I've used every type of face vise out there on a bench at one time or another. The leg vise is the best. Hands down. Why? Its grabs stock tenaciously with little effort or thought. Extremely frustrating is a vise that gives zero feedback on pressure--when you crank down (and you shouldn't need to "crank down"), do you know where your effort is directed? Is it overcoming the build-in resistance of the vise mechanism? Is the screw getting tighter on its split-nut, only to pop out at the last turn? Or is it going directly into holding your board against the front edge of the bench? Leg vises provide the latter. You are moving very little weight or mechanism when adjusting a leg vise, especially if you have a weight-support system like the Glide. You know exactly when the vise starts to grip your workpiece. The geometry of the vise also provides extreme, but controlled force. In other words, you don't have to think about operating the vise. I won't discuss having to adjust a pin. It's not an issue for me or our customers. Simply put, having to reposition the pin allows great simplicity of design for the rest of the vise components, guaranteeing consistent performance. Again, would you exchange short term inconvenience for long term frustration?

The Moxon Vise

Here's where the argument for the leg vise really comes into play. With the repopularization of the Moxon vise, the twin-screw face vise becomes obsolete. Why? Twin-screw face vises excel at one task: holding boards between screws for working ends. They do not hold boards well above the screws for working edges, because the vise has no fulcrum or pivot point below the screws to balance the thickness of the stock. The vise racks every time. It can't hold work positively and securely with minimal effort. It's like using two leg vises, only you've eliminated the length advantage of the chop, and the fulcrum of the parallel guide and pin. Only when you place a board between screws, where the chop can clamp down on material equally both above and below the screws, do you get excellent workholding. So in building typical, rectilinear furniture when do we need to vertically work the ends of boards? Primarily when dovetailing or tenoning. And both of these sawing tasks are best accomplished with the workpiece in a raised position, above your planing bench height by about 6" or so. The Moxon vise raises your workpiece to this height. A twin-screw vise as a face vise forces you to bend over to dovetail or tenon, and it falls short for typical face vise tasks like planing edges of boards. In my opinion, the Moxon vise completely eliminates the need for a twin-screw face vise.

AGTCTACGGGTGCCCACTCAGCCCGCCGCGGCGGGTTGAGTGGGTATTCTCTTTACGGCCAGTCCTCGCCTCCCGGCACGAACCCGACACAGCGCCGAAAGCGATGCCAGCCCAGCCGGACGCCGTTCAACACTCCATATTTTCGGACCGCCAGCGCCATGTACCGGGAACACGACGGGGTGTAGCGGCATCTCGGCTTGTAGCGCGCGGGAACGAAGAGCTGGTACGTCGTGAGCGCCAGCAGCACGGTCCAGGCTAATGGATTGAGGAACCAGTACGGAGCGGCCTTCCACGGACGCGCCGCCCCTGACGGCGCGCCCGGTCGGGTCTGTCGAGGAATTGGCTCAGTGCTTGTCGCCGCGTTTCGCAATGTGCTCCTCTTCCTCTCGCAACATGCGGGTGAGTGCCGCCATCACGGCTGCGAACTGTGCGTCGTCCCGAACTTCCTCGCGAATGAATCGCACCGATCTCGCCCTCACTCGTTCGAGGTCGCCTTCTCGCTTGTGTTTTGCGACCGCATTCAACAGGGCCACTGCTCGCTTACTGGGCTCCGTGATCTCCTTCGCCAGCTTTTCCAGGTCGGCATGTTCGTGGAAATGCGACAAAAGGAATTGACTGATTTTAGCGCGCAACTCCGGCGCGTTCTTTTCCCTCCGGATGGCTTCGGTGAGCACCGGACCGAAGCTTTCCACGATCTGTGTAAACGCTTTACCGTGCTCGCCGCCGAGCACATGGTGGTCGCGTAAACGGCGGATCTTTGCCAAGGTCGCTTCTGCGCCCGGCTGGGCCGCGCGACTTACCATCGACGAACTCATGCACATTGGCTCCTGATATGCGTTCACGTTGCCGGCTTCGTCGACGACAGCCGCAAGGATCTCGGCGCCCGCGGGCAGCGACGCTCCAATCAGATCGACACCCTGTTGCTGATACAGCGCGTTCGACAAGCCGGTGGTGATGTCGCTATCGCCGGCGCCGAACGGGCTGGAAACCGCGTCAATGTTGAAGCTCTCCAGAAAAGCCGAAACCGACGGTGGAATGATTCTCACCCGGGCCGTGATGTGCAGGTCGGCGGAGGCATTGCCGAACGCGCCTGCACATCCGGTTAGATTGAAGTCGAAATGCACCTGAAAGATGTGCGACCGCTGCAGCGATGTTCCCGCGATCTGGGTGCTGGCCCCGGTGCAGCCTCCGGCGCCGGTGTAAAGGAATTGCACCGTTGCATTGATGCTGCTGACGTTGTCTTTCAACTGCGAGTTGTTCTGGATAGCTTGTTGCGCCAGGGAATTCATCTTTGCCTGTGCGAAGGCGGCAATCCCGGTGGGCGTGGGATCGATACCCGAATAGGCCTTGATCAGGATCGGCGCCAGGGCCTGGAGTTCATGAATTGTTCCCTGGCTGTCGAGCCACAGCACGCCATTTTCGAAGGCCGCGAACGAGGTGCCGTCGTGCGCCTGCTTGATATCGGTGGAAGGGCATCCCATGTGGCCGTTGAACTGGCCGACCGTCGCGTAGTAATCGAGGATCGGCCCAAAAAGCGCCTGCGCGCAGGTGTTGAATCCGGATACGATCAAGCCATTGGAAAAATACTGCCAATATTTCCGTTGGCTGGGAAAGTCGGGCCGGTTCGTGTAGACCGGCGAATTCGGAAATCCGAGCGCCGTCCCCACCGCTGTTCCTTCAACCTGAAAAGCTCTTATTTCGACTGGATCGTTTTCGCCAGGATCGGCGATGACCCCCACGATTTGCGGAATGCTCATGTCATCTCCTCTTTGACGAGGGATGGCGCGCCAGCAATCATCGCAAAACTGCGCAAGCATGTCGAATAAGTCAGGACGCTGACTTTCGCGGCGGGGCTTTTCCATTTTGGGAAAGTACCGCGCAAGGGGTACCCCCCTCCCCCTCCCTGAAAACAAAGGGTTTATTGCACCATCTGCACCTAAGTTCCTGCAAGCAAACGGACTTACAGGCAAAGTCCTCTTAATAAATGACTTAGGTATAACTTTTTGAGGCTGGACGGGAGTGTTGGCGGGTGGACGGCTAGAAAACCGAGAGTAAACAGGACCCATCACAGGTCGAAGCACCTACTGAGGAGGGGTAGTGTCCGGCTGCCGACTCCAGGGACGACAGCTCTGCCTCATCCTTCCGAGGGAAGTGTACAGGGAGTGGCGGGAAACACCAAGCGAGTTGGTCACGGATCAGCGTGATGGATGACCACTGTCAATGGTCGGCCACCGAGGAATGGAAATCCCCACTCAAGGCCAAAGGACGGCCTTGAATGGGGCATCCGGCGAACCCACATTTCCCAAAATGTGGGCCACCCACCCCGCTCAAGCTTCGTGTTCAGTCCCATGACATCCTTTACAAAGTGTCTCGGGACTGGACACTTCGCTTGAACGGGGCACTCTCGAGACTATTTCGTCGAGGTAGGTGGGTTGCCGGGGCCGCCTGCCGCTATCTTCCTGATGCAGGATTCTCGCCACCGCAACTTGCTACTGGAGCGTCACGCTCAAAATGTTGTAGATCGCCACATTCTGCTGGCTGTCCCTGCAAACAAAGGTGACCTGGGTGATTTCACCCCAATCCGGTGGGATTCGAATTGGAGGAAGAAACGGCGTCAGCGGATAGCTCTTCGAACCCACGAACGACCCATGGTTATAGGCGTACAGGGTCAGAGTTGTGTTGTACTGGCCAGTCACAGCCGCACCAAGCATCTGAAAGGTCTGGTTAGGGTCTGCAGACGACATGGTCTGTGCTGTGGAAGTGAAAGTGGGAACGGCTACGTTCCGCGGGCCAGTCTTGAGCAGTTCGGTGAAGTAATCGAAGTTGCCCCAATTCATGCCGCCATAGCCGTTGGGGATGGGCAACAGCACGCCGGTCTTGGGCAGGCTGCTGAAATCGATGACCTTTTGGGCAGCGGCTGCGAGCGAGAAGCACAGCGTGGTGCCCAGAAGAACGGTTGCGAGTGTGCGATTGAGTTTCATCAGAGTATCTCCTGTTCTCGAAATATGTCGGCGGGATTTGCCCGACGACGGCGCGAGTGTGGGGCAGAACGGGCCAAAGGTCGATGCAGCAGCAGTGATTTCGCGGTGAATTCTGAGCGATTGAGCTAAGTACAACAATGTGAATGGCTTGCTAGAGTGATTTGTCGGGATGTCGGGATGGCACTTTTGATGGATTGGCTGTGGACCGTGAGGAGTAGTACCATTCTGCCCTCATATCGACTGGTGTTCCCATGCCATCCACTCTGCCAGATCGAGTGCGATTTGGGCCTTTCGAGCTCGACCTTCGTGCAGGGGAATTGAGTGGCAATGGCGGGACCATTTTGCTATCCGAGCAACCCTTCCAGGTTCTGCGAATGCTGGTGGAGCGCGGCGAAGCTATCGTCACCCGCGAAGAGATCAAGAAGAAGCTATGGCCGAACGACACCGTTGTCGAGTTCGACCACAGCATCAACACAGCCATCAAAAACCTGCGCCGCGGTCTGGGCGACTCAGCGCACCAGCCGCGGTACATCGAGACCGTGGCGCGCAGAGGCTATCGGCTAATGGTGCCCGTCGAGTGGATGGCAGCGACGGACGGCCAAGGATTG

So back to the original question: will you be offering a twin-screw face vise? or can I use your Moxon hardware as a face vise in my bench?

In my opinion the utility of the twin-screw rests entirely in holding work between screws, not above, and all of that work is best accomplished 6" above bench height. So mounting a Moxon on the front of a bench is inefficient, and counterproductive. You've eliminated the best aspect of the Moxon: raising work to a proper working height and holding it there securely. Plus, the vise capacity is only 2-1/4", more than enough for end work, but perhaps not enough for face vise work. Yes, we offer longer screws, but this is in the context of using the Moxon on top of a bench for a specific, infrequent use. You would not want to keep longer screws on this vise permanently in a face vise position. The only time I would mount a Moxon permanently would be in a dedicated bench, at "Moxon height". If you have room for this dedicated "joinery" bench, by all means mount a Moxon permanently on this bench.